"You went to school," Lee said. "I mean, at some point. And it didn't suit you very well. They wanted too teach you things you didn't care about. Dates and math and trivia about dead presidents. They didn't teach persuasion. Your ability to persuade is the single most important determinant of your quality of life, and they didn't cover that at all. Well, we do. And we're looking for students with natural aptitude."
Lexicon, by Max Barry, was a helluva read, and bears several noteworthy distinctions:
- Starts with a needle stuck in an eyeball.
- Made me twice almost miss my metro stop (as in, reading, reading, and as the warning chime sounds realizing, holy shit, this is my stop, and dashing through the closing doors in the nick of time).
- Includes as characters T.S. Eliot, Sylvia Plath, Emily Dickinson, Kathleen Raine, Isaac Rosenberg, Goethe, etc. (Well, they're code names, but still.)
- Secret society.
- Neurolinguistics! (Which rocks my world, but maybe that's just me.)
- Babel myths and brain hacking.
- Made me cry.
- Comes with personality quiz.
The story cuts between two main narrative threads, essentially running in opposite directions. (It's a little bit Time Traveller's Wife meets Snow Crash.) We follow Wil back across the chain of events that led to his eyeball being threatened in an airport bathroom. And there's Emily, whose story is told chronologically forward — she's a hustler who runs a three-card Monte scam who is recruited by a secret society to train as a "poet."
"What's a word?"
"You're feeling clever — tell me what a word is."
"It's a unit of meaning."
"Uh... meaning is an abstraction of characteristics common to the class of objects to which it applies. The meaning of ball is the set of characteristics common to balls, i.e. round and bouncy and often see around guys in shorts."
Jeremy returned to the free throw line, saying nothing. She figured she must have that wrong, or at least not right enough.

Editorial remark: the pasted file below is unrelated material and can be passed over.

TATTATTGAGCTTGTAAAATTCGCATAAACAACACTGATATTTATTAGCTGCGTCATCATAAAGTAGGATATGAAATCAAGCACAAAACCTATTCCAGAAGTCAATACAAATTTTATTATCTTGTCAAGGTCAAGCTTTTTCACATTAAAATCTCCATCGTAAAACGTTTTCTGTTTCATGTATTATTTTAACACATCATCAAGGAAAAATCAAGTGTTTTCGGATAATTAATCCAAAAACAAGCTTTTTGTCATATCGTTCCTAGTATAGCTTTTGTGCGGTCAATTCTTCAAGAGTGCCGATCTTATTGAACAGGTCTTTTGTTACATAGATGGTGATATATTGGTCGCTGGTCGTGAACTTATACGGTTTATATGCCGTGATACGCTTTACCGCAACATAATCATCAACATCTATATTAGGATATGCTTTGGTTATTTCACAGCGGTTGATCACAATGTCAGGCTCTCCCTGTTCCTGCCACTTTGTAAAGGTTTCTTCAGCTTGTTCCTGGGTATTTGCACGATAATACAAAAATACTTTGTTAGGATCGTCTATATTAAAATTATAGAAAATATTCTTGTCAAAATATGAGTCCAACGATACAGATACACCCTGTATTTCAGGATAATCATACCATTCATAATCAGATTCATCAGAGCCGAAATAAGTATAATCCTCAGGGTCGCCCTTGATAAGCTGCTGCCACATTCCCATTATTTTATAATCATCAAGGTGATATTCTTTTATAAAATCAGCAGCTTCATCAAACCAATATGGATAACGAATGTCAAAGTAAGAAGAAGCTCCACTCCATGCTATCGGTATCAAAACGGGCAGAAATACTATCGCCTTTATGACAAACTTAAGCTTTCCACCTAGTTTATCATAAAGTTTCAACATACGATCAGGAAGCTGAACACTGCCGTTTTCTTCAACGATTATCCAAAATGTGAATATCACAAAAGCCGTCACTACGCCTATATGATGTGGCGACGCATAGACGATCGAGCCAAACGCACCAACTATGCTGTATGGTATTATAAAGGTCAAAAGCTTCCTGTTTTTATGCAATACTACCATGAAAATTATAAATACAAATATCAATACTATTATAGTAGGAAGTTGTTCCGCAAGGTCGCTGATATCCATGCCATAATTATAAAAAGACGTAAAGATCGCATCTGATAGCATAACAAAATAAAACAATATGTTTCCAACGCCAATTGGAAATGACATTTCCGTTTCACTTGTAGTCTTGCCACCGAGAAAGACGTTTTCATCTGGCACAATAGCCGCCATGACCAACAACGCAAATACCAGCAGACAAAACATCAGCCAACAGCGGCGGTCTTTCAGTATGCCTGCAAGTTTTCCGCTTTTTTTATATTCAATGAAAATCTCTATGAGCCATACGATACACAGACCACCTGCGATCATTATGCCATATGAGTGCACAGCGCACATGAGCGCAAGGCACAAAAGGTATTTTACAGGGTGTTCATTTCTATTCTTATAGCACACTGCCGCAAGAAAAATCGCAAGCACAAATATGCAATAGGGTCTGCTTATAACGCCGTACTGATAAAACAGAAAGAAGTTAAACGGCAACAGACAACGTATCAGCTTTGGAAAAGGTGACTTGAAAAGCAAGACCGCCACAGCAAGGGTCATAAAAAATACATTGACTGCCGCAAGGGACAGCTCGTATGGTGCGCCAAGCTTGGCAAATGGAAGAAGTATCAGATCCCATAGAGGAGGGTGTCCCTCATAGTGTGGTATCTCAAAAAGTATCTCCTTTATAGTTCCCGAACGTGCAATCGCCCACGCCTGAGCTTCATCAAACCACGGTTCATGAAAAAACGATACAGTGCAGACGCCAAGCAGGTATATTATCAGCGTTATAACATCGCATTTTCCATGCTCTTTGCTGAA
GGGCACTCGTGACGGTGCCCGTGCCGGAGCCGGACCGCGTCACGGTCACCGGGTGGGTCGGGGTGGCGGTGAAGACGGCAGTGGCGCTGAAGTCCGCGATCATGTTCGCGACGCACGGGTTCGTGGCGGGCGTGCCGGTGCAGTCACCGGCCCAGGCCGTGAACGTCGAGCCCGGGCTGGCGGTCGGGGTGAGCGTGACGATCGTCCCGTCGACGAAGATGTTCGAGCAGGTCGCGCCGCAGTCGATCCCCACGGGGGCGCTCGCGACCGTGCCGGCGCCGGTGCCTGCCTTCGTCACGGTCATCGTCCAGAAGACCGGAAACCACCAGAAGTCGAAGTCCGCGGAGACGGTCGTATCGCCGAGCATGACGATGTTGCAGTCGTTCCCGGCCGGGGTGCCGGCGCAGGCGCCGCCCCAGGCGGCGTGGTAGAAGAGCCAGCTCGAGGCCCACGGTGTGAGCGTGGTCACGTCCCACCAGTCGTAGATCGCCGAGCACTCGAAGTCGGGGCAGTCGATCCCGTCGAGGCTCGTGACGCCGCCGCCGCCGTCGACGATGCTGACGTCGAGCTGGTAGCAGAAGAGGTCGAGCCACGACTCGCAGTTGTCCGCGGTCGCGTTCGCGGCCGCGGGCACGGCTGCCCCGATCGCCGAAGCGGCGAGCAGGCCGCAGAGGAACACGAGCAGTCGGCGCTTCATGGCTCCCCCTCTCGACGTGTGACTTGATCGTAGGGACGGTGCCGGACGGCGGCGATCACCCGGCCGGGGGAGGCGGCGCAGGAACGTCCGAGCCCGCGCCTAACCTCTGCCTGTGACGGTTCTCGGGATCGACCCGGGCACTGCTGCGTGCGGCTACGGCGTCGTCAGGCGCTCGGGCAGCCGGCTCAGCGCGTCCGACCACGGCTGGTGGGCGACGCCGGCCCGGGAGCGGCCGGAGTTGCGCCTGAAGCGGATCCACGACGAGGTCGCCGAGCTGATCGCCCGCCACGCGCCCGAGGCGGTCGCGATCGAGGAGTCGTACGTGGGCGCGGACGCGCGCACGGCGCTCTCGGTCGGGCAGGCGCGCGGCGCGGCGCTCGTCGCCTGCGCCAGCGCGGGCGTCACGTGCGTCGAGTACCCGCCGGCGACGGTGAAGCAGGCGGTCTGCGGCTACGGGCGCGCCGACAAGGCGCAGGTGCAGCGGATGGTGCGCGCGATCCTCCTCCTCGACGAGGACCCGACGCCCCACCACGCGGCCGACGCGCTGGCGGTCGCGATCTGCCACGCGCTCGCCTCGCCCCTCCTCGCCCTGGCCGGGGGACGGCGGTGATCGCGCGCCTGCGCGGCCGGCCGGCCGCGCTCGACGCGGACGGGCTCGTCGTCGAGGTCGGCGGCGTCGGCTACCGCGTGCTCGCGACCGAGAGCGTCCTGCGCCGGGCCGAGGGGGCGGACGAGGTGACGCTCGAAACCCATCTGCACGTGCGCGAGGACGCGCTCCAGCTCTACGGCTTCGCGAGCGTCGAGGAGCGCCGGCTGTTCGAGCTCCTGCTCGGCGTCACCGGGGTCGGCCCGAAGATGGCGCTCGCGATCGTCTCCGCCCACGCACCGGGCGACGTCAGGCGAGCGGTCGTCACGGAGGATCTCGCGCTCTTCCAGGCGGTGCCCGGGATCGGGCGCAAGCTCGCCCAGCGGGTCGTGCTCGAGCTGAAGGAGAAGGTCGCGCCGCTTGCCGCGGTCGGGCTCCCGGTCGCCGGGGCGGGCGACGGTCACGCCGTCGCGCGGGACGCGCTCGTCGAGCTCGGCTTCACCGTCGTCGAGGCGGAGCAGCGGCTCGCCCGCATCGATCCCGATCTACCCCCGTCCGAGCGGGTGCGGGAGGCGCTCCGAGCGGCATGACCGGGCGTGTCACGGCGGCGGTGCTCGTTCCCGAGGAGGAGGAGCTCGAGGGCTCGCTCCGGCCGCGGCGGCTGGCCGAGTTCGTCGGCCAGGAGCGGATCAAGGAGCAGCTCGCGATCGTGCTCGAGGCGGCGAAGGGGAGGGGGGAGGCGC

"You mean from a neurological perspective? Okay. A word is a recipe. A recipe for a particular neurochemical reaction. When I say ball, your brain converts the word into meaning, and that's a physical action. You can see it happening on an EEG. What we're doing, or, I should say, what you're doing, since no one has taught me any good words, is dropping recipes into people's brains to cause a neurochemical reaction to knock out the filters. Tie them up just long enough to slip an instruction past. And you do that by speaking a string of words crafted for the person's psychographic segment. Probably words that were crafted decades ago and have been strengthened ever since. And it's a string of words because the brain has layers of defenses, and for the instruction to get through, they all have to be disabled at once."
So that's the neurolinguistic principle behind the brain hacking, essentially exerting a kind of mind control via a hypnotic-like suggestion. Once you've identified the segment to which a person belongs, the right string of words is easy. The ultimate purpose, of course, being something like world domination by this society, although this was never entirely clear to me, or to serve the aims of one individual corrupted by absolute power, something like that.
Lexicon is an idea book — in my view, a highly original one. I love the linguistic angle, but there's plenty of action and conspiracy to satisfy readers who aren't gaga for language processing theory.
There are some interesting discussions also about digital media and social media, how user data is gathered, and how that data can be used to generate content, so that every user has a customized user experience. A website can achieve the same end (from the point of view of a site owner) but through different, highly individualized means. (See this video about capturing data: "The global Internet becomes the personal Internet.")
At heart though, Lexicon is a love story and about the search for meaning, digging around in the thin space — the disconnect — between words, or whatever other symbols we choose to use, and the meaning they're meant to convey.